Spanish-Mexican Painter and Sculptor
Anglès, Girona, Spain
Mexico City, Mexico
Summary of Remedios Varo
The visionary lone painter, Remedios Varo, typically portrays herself sitting at a desk engaged in magical work, embarking on a journey to unlock true meaning, or dissolving completely into the environment that surrounds her. As a well-studied alchemist, seeker, and naturalist, however dreamlike her imagery may appear, it is in fact reality observed more clearly; Varo painted deep, intuitive, and multi-sensory pictures in hope to inspire learning and promote better individual balance in an interconnected universe. Interestingly, and understandably, it was not until the last 13 years of the artist's life, having fled war-torn Europe, found home in Mexico (amongst a community of other displaced Surrealists) and finally become free of ongoing financial constraints that she was able to paint prolifically. Every work completed by Varo demonstrates profound technical skill and an extraordinary insight into human nature.
- Although an avid believer in the inter-relatedness of all things and people, including the inter-weave of sound, light and image, her paintings are not typically populated by multiple figures. Instead we are usually introduced to an isolated creaturely hybrid thinker/artist character, reminiscent of St. Jerome in his study or a wise crone wandering in search of new discoveries.
- Varo repeatedly situates mystical machines in her pictures. Whilst in most cases such industrial looking devices function to make products that can be touched, held, and made use of, Varo's structures are here to process that which we cannot see. As our emotions and psychological lives are intangible and invisible, it is useful to investigate them within some kind of known parameters, i.e. within a previously encountered system. Therefore, such apparatus, however made strange, help us to communicate what would be otherwise unspeakable ideas.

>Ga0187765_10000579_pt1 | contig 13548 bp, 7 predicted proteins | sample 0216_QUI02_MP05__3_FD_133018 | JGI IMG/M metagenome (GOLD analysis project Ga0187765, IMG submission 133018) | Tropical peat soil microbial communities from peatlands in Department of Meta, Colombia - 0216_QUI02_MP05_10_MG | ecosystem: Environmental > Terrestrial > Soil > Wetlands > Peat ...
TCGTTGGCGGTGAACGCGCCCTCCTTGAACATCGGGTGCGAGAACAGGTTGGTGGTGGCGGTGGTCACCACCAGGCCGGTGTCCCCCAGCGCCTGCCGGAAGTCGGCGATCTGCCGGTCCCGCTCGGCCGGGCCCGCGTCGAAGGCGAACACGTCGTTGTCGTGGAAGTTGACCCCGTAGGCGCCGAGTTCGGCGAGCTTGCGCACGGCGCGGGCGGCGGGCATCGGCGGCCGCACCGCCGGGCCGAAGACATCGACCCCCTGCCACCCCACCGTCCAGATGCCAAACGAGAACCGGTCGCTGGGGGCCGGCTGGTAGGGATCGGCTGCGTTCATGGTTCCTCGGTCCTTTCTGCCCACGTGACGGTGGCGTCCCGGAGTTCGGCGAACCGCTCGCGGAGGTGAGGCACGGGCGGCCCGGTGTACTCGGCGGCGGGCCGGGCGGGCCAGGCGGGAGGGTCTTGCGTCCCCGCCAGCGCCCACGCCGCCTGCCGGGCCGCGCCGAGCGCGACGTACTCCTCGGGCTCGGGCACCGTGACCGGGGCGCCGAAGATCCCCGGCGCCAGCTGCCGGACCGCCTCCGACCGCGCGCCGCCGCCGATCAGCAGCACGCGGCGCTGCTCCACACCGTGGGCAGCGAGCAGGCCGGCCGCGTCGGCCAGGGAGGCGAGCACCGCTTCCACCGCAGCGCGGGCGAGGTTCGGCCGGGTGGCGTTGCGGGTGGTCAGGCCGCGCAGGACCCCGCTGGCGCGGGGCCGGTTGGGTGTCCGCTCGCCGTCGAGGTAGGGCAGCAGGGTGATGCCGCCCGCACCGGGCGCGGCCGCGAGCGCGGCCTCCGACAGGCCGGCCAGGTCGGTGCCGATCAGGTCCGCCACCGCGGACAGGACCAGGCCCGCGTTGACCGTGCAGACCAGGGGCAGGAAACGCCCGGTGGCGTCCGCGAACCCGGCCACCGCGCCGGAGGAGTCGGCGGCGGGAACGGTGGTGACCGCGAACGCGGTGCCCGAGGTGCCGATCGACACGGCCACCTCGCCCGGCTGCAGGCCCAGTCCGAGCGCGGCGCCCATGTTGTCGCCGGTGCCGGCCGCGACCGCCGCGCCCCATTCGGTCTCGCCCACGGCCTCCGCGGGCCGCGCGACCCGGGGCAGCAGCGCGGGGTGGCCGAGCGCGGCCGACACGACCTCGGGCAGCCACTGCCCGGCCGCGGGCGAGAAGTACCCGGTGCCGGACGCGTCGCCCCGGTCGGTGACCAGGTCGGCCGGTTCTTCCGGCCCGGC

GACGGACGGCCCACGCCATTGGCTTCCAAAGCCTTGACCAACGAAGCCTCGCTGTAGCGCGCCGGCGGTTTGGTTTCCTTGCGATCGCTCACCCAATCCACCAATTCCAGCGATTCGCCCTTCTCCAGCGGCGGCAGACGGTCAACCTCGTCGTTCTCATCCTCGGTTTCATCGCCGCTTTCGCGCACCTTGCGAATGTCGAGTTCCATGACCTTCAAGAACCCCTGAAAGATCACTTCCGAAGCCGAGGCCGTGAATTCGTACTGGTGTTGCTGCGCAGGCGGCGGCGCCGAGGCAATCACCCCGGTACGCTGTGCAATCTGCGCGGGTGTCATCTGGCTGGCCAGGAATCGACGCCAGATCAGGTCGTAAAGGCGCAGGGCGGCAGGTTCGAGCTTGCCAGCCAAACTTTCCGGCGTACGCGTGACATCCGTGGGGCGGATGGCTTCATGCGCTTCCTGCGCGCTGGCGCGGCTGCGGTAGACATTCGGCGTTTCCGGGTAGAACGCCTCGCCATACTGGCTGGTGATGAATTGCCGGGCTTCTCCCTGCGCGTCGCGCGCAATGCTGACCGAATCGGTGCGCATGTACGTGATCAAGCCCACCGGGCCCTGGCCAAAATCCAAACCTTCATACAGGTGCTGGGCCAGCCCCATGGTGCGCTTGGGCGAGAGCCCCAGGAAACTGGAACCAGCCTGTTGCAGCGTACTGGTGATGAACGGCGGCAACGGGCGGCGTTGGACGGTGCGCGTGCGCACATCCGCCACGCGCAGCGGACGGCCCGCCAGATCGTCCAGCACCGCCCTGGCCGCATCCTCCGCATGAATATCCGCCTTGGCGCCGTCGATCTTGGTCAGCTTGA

- Varo surrounded herself by a group of likeminded women (with Leonora Carrington and Kati Horna in particular) also interested in alchemy and the occult. Together, these women - sometimes referred to as 'the three witches' - placed full attention on achieving a higher spiritual life, recognizing that such divine power would then in turn be transmuted more widely throughout the cosmos. They were sensitive to a shared ancestral/evolutionary feminine consciousness and felt determined to free women from repressive patriarchal hierarchies, often illustrated in the work of Varo by repeated motifs of the cage and the tower. Imbued at once with a natural and cultivated understanding of opposites and union, Varo and her friends transformed relatively small and domestic experiences into colossal and universal ideas.
Biography of Remedios Varo
Remedios Varo was born María de los Remedios Alicia Rodriga Varo y Uranga in the small town of Anglès, located in the province of Girona in Spain. Her father, Rodrigo Varo y Zajalvo, was a hydraulic engineer, whose work often necessitated moving his family throughout Spain and North Africa. This disruption had a profound effect on Varo, and, as if longing for 'home', she kept a childhood postcard of Anglès all her life.
Important Art by Remedios Varo
In this early work, mountains, depicted as slender volcanic tubes rise from light-imbued mist. Heads of women resembling the artist emerge from the tallest two. A translucent veil billows between them and a windswept plume issuing from several others suggest active forces deep beneath these chimney tops. Cloaked by the craggy rocks, one of the women conjures her powers, whilst the other entombed summons an other-worldly slumber.